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Smoking tendencies linked to genes

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Genetics may be responsible for smokers finding it difficult to quit, scientists have said.

Three genetic mutations have been linked to increasing the number of cigarettes a person smokes each day, while several were associated with starting the habit and one with stopping.

The study used data from more than 140,000 people, and confirmed previous research which found nicotine addiction and the risk of lung cancer was linked to a common single-letter change in genetic code.

Two more genetic variants associated with cigarette consumption among smokers were discovered during the latest study, with the results published in the journal Nature Genetics.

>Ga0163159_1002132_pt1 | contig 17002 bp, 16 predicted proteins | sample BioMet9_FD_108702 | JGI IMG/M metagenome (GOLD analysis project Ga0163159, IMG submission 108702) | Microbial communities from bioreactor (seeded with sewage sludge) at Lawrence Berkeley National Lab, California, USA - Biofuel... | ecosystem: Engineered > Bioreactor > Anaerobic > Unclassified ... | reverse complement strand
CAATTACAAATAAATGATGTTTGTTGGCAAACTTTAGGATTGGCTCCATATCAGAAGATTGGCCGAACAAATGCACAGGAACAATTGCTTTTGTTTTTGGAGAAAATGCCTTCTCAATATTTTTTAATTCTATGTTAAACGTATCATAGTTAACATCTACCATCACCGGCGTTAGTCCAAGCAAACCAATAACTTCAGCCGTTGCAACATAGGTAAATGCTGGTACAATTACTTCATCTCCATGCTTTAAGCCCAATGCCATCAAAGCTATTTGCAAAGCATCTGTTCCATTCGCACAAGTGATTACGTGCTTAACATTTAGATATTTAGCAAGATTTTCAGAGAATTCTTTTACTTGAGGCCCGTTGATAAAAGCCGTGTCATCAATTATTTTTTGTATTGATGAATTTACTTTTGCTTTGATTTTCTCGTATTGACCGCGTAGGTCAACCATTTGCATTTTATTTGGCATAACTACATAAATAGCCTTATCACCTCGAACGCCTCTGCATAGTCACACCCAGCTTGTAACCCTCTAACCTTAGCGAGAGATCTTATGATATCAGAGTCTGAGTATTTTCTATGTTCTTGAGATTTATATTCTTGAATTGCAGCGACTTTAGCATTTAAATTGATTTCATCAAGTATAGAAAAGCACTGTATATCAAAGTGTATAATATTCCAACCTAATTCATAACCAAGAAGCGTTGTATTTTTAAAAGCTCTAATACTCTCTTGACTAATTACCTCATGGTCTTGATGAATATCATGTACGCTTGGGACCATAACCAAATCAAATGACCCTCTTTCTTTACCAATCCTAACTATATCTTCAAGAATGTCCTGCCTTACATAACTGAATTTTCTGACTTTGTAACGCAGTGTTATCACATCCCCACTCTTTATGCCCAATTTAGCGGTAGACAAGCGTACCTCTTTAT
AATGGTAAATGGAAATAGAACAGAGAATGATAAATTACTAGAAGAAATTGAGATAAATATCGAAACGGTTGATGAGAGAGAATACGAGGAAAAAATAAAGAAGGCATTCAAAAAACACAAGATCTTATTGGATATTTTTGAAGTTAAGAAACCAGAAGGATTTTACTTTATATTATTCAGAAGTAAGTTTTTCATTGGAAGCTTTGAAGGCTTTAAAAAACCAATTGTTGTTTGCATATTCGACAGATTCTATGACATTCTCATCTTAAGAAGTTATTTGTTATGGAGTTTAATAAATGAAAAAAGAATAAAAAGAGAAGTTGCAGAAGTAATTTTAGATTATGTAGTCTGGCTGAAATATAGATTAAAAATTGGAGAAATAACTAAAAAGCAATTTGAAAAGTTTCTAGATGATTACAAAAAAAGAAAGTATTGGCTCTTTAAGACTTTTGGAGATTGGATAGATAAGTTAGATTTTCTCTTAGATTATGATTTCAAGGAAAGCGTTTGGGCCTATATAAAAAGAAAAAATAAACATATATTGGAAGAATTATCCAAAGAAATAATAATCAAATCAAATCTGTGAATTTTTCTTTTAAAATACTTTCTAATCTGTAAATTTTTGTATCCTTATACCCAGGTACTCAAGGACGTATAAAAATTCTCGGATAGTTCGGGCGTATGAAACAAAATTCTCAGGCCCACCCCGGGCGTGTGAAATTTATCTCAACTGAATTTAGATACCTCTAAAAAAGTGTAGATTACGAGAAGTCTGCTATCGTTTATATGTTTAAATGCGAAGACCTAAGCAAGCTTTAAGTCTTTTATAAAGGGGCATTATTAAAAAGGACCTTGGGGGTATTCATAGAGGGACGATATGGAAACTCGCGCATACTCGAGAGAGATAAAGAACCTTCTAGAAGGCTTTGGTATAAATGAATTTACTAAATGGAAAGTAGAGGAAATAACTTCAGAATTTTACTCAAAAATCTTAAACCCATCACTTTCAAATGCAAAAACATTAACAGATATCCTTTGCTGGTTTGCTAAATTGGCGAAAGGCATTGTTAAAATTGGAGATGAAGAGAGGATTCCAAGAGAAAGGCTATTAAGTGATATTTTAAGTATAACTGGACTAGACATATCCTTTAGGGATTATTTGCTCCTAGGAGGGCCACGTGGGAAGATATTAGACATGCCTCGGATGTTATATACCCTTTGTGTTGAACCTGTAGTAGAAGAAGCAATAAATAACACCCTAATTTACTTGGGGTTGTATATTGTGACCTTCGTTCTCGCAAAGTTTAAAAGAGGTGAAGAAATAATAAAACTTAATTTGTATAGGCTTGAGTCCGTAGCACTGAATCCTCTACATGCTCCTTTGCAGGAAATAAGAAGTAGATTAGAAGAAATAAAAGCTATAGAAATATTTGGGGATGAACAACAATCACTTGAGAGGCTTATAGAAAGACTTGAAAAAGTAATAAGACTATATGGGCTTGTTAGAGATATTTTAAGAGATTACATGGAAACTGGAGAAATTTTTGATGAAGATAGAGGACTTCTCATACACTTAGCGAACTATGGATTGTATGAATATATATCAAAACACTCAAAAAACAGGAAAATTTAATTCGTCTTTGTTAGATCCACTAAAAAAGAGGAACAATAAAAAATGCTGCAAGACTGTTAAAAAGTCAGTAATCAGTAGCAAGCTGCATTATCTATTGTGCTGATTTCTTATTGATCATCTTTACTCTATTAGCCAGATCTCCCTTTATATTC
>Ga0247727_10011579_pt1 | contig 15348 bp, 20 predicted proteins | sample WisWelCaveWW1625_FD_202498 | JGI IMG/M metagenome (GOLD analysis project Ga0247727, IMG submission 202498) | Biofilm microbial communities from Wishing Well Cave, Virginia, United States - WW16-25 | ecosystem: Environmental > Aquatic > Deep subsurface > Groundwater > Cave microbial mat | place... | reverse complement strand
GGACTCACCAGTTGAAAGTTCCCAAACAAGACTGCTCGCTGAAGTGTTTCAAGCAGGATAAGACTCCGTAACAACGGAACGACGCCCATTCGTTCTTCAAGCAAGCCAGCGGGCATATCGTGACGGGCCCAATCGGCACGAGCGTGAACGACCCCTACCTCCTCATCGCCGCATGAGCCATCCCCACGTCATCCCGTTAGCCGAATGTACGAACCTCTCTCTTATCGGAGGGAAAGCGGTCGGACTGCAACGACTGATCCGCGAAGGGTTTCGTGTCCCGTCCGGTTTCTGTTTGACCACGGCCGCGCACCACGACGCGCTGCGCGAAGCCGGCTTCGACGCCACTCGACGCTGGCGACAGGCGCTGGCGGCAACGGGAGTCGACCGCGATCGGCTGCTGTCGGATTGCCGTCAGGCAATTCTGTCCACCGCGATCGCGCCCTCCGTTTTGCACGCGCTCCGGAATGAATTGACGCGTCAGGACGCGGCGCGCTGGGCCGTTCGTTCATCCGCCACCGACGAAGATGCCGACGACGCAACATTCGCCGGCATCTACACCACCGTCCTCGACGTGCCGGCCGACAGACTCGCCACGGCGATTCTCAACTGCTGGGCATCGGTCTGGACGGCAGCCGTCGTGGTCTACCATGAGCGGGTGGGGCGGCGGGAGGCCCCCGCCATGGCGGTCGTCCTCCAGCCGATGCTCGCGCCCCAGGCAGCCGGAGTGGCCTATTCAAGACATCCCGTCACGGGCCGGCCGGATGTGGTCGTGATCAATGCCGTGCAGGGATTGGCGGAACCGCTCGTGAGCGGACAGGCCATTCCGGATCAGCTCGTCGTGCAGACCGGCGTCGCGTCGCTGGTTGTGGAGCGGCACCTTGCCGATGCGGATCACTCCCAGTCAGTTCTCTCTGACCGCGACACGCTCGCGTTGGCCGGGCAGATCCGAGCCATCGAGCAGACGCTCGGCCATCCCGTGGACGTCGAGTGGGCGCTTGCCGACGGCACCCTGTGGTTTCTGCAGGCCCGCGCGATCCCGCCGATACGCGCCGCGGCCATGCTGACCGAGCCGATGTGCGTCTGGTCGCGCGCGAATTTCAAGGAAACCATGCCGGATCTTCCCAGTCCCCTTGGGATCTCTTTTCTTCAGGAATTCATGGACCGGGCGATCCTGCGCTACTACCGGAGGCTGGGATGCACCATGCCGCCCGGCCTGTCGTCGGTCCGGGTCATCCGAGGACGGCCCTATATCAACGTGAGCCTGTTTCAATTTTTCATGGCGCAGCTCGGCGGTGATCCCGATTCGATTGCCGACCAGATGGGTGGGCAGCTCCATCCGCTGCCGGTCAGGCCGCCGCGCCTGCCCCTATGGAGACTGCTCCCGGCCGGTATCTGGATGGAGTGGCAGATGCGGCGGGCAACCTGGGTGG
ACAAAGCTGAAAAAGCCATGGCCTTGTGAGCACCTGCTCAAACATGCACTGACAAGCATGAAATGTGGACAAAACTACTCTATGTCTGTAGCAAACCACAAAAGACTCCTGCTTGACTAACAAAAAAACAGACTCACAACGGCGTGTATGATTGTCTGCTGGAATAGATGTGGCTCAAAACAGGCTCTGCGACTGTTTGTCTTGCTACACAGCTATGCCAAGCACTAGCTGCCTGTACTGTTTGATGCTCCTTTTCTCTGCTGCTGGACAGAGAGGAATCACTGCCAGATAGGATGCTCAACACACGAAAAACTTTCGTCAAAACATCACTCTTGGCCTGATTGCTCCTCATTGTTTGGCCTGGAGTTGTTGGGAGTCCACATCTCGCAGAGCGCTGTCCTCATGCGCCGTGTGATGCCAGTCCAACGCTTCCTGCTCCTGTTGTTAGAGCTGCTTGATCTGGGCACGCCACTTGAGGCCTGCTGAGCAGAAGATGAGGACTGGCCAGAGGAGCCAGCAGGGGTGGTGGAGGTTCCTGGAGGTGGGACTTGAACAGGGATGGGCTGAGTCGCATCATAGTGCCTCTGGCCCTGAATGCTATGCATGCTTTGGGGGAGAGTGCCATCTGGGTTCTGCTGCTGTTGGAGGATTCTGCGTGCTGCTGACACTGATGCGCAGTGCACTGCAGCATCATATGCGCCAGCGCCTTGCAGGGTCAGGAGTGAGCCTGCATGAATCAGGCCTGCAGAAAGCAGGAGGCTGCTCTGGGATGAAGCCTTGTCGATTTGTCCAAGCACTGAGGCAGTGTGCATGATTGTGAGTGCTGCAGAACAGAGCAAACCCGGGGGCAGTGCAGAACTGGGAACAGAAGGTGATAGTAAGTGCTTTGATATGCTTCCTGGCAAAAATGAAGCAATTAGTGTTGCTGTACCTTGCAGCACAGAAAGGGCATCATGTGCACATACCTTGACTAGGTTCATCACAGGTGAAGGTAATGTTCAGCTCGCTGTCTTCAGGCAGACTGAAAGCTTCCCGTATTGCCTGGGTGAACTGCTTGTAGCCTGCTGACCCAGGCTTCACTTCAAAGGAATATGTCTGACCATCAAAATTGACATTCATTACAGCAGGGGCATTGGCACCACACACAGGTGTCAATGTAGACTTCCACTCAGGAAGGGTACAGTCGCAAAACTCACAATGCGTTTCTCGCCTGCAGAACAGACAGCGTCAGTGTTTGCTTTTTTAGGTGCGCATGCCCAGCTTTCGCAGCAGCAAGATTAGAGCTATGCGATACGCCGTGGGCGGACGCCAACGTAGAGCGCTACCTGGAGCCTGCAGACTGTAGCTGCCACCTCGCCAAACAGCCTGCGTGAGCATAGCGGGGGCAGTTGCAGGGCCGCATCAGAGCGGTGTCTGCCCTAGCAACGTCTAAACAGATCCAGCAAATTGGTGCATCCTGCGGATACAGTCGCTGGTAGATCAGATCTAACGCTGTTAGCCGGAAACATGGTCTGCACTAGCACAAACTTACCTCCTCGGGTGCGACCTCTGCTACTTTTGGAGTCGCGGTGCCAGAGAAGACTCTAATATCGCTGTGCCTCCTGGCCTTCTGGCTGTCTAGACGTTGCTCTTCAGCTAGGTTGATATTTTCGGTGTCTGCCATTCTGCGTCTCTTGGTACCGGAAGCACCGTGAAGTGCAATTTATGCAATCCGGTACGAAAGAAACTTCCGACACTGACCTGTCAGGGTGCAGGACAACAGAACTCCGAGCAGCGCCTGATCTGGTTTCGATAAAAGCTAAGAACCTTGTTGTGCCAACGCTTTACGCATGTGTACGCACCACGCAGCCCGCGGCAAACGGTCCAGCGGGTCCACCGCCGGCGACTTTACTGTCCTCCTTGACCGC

Scientists were not certain whether the variants increased an individual’s susceptibility to cancer, or just encouraged them to smoke more.

Icelandic company deCODE, which took part in the research, said it will incorporate the findings into risk factor DNA tests.

Dr Kari Stefansson, executive chairman of deCODE and one of the researchers from 23 institutions spread across 12 countries, said: “What is clear is that these variants - which are all near genes that encode nicotine metabolising enzymes and receptors - are giving us a solid starting point for finding answers to advance personal and public health.”

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